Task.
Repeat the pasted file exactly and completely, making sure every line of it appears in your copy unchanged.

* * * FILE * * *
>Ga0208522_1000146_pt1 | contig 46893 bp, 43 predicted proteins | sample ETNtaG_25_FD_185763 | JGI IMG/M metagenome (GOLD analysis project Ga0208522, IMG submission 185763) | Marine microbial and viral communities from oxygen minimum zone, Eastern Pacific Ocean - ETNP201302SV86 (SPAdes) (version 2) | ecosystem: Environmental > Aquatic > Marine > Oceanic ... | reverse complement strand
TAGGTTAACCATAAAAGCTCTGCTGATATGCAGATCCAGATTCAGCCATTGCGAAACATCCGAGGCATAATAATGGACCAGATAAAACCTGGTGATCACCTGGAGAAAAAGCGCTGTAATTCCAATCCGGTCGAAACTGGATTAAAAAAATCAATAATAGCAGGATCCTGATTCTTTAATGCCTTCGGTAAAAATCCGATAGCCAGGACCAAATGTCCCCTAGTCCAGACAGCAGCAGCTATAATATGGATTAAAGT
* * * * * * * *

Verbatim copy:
>Ga0208522_1000146_pt1 | contig 46893 bp, 43 predicted proteins | sample ETNtaG_25_FD_185763 | JGI IMG/M metagenome (GOLD analysis project Ga0208522, IMG submission 185763) | Marine microbial and viral communities from oxygen minimum zone, Eastern Pacific Ocean - ETNP201302SV86 (SPAdes) (version 2) | ecosystem: Environmental > Aquatic > Marine > Oceanic ... | reverse complement strand
TAGGTTAACCATAAAAGCTCTGCTGATATGCAGATCCAGATTCAGCCATTGCGAAACATCCGAGGCATAATAATGGACCAGATAAAACCTGGTGATCACCTGGAGAAAAAGCGCTGTAATTCCAATCCGGTCGAAACTGGATTAAAAAAATCAATAATAGCAGGATCCTGATTCTTTAATGCCTTCGGTAAAAATCCGATAGCCAGGACCAAATGTCCCCTAGTCCAGACAGCAGCAGCTATAATATGGATTAAAGT